This scene has an almost nostalgic feel to it, although it's only 10 years or so ago, it could be 1956 as much as 1990.

It has an idealized sense of the romantic, and I know from the time I would have loved to have been sitting around with Gypsies in Europe, rather than sinking Ale in a Pub up north, so I must have looked for something similar in my home town.

 

It was shot on Tri-x, handheld with a 40mm lens.

And yes that window did blow it out.

I was obsessed with shadow detail, even to the point of metering from under my arm, so it was a difficult one to print.

 

Thanks again for you comments, and feel free to ask away.

 

CB.

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Well this POW certainly went to the right address! All your work is superb, Chris! It stands out in professional quality against most of the wannabe-photos. While a photo like this isn't aesthetically what you'd call "eye-candy", it's an excellent shot - brilliant documentation. It's a photo not likely to get very high marks at photo.net, but it's something that really proves the skill of the photographer. It's a very interesting picture with all its detail and the surrounding story that inevitably builds up in the viewer's head.

 

I'm not sure if I'd pick this one as my favourite from Chris' portfolio - simply because they're all so darn good. But it's a great choice for POW, so give the elves a break for once, will ya? If the POW is supposed to raise discussion and show different aspects of photography, then the elves are actually doing a decent job. The last POWs have certainly been representing various genres, and discussion has certainly followed. A stronger focus on top quality photos might be desired, but hey, this is an excellent start. Congrats, Chris!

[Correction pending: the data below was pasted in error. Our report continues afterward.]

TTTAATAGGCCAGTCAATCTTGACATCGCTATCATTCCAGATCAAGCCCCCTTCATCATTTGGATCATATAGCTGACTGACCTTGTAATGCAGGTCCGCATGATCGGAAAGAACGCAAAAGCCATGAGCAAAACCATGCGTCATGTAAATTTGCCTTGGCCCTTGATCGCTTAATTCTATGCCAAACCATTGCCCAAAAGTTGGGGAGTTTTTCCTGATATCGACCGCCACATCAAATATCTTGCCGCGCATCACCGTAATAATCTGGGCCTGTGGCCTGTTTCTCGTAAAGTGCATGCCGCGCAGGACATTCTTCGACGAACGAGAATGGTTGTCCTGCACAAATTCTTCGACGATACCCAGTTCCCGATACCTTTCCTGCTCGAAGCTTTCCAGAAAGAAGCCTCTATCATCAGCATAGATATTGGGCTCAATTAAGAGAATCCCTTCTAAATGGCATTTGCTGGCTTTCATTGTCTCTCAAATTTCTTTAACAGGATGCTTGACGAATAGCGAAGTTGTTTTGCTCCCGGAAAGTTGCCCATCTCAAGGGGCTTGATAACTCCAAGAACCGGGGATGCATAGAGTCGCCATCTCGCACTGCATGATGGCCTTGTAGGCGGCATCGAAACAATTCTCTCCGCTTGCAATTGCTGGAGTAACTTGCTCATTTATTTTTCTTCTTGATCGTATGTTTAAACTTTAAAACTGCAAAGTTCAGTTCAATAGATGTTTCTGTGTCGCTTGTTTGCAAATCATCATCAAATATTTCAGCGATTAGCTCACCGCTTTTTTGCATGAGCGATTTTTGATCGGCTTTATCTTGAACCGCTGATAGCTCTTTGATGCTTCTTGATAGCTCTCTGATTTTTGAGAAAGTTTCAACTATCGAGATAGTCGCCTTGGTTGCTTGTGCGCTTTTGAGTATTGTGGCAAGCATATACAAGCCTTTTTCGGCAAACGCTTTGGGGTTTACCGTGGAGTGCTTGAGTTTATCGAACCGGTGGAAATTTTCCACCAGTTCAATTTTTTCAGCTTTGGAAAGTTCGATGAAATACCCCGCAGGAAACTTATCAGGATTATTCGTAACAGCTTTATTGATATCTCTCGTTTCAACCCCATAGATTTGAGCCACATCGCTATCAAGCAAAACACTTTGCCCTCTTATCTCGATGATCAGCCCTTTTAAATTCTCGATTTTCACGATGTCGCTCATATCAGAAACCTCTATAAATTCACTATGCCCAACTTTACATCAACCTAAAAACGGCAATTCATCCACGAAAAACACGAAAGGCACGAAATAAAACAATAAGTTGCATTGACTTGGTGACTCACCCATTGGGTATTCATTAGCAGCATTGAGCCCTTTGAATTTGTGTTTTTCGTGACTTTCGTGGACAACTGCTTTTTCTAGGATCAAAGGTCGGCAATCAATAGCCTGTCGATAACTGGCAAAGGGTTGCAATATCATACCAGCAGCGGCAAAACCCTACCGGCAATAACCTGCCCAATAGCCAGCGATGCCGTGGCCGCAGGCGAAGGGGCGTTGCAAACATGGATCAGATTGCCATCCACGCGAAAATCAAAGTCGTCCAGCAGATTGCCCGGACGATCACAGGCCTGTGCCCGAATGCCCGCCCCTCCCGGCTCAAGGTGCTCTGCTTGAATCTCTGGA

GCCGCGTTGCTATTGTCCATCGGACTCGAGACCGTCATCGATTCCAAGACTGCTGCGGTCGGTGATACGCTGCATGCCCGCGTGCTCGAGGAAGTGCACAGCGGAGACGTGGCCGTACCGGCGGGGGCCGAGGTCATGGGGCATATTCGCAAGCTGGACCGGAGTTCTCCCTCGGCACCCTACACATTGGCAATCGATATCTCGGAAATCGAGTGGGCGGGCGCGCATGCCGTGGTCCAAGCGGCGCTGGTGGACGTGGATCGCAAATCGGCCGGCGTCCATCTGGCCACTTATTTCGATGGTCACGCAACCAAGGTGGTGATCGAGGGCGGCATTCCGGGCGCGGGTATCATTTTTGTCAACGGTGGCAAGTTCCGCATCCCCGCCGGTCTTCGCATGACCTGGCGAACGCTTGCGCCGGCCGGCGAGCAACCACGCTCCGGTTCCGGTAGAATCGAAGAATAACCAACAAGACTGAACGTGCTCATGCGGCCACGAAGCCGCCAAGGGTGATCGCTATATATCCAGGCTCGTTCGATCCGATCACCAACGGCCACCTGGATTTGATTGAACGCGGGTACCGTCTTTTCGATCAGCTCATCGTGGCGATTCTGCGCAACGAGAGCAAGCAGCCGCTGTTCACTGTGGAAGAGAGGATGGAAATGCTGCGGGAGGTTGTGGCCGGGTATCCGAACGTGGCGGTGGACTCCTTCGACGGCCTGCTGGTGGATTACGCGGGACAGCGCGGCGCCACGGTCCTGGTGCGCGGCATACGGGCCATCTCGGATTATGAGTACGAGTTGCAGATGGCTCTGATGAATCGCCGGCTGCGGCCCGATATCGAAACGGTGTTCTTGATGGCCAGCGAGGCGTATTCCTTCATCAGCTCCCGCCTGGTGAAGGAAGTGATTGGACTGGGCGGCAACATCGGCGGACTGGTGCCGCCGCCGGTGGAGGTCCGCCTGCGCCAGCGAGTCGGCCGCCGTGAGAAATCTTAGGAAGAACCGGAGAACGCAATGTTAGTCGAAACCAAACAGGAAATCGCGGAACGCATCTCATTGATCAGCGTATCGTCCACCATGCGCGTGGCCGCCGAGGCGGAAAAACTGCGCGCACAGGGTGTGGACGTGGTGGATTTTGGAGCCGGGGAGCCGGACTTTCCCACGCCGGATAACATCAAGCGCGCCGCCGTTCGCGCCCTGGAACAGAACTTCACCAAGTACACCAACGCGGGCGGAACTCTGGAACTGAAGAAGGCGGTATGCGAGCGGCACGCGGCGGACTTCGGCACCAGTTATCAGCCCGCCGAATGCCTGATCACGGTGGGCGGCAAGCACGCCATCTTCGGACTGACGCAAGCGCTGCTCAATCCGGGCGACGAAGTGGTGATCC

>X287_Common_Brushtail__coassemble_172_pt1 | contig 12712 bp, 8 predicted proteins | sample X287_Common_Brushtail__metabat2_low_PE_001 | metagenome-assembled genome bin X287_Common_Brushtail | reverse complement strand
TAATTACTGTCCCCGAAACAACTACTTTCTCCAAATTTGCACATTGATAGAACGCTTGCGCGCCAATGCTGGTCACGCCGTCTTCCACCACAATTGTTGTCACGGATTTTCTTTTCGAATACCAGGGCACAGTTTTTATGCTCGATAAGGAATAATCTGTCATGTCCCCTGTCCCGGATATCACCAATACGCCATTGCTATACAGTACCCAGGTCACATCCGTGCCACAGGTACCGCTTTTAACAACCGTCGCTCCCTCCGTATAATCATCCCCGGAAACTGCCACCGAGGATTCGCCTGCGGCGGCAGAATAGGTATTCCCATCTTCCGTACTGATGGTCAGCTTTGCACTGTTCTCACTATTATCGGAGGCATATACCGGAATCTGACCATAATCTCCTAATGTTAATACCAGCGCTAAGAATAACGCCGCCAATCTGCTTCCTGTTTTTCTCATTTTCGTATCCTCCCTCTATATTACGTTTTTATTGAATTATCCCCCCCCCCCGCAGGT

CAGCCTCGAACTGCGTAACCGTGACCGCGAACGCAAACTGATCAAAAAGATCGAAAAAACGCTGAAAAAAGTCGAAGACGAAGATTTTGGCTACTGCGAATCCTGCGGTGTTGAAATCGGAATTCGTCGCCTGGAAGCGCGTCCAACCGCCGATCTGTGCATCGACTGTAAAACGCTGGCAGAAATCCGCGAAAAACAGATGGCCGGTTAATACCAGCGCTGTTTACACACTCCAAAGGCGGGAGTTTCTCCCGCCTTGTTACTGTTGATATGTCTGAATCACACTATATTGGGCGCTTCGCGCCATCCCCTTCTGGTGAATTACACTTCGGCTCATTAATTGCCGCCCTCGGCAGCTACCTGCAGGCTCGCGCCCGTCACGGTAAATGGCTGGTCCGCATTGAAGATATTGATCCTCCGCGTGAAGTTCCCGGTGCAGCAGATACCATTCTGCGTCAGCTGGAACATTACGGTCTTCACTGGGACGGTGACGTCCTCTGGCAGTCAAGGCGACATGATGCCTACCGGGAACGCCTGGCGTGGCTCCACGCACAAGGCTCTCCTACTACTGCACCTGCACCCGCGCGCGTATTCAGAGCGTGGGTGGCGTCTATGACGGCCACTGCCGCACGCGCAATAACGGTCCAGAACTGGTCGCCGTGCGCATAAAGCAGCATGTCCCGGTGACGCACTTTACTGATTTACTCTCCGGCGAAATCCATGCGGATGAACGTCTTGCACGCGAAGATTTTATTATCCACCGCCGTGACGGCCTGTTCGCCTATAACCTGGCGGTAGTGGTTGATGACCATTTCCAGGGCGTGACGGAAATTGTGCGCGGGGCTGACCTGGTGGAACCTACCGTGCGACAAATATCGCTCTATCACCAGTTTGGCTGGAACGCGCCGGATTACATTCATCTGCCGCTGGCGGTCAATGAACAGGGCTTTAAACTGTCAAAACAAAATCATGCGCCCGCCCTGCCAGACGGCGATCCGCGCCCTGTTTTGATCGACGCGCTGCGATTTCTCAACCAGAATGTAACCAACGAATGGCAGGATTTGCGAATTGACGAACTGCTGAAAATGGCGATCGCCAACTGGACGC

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Can't argue with the elves this week: this has been one of my favorites on photo.net almost since I've been hanging out here. I could congratulate Chris on the honor of being chosen for POW (and I do), but with a picture like this it is almost the other way round. The other POW's will gain lustre by being in the company of this one.

 

To the picture. I don't find the window being burned out to be a problem at all: the detail there isn't important, and Chris has managed the light in the significant areas like a master. The block of white that is the window does not disturb the composition, either. Sometimes when managing a high contrast scene the only solution is to place a larger area than you would prefer as black or white. Generally, we make something black, because this usually seems more acceptable to the eye. But the opposite choice, as this picture shows, can also be valid.

 

As others have said the relationships between the people are the subject of this photograph, and they are reinforced by a wealth of details. The mirrored expressions and postures of the two young men, and the baby bottles that have infiltrated the beer glasses are my favorite elements.

 

Tony said the photo is so perfect, it almost looks like a setup; but I don't quite agree. You know that a picture like this is a masterpiece when it would require greater imagination than anyone could have, and better acting than anyone could do, to set it up. This is real.